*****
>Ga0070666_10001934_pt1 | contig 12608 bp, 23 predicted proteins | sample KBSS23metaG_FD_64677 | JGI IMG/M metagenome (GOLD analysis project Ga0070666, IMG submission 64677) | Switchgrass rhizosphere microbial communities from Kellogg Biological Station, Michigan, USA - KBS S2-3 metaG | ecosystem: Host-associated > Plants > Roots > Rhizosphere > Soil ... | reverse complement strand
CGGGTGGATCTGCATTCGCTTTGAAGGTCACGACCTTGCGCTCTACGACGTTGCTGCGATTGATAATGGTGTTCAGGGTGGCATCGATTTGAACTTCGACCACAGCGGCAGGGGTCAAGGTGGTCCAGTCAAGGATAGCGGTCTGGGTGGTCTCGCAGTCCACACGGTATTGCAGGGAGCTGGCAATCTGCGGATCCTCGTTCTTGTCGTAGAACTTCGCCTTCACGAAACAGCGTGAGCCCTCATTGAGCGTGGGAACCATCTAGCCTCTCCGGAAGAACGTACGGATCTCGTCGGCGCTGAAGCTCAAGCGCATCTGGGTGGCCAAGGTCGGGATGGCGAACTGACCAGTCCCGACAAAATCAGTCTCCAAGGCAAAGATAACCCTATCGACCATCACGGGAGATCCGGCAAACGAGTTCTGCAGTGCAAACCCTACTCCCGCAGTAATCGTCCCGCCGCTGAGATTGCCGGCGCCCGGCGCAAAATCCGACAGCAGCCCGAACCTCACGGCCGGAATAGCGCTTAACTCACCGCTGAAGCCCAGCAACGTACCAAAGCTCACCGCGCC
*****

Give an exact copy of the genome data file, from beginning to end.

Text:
>Ga0070666_10001934_pt1 | contig 12608 bp, 23 predicted proteins | sample KBSS23metaG_FD_64677 | JGI IMG/M metagenome (GOLD analysis project Ga0070666, IMG submission 64677) | Switchgrass rhizosphere microbial communities from Kellogg Biological Station, Michigan, USA - KBS S2-3 metaG | ecosystem: Host-associated > Plants > Roots > Rhizosphere > Soil ... | reverse complement strand
CGGGTGGATCTGCATTCGCTTTGAAGGTCACGACCTTGCGCTCTACGACGTTGCTGCGATTGATAATGGTGTTCAGGGTGGCATCGATTTGAACTTCGACCACAGCGGCAGGGGTCAAGGTGGTCCAGTCAAGGATAGCGGTCTGGGTGGTCTCGCAGTCCACACGGTATTGCAGGGAGCTGGCAATCTGCGGATCCTCGTTCTTGTCGTAGAACTTCGCCTTCACGAAACAGCGTGAGCCCTCATTGAGCGTGGGAACCATCTAGCCTCTCCGGAAGAACGTACGGATCTCGTCGGCGCTGAAGCTCAAGCGCATCTGGGTGGCCAAGGTCGGGATGGCGAACTGACCAGTCCCGACAAAATCAGTCTCCAAGGCAAAGATAACCCTATCGACCATCACGGGAGATCCGGCAAACGAGTTCTGCAGTGCAAACCCTACTCCCGCAGTAATCGTCCCGCCGCTGAGATTGCCGGCGCCCGGCGCAAAATCCGACAGCAGCCCGAACCTCACGGCCGGAATAGCGCTTAACTCACCGCTGAAGCCCAGCAACGTACCAAAGCTCACCGCGCC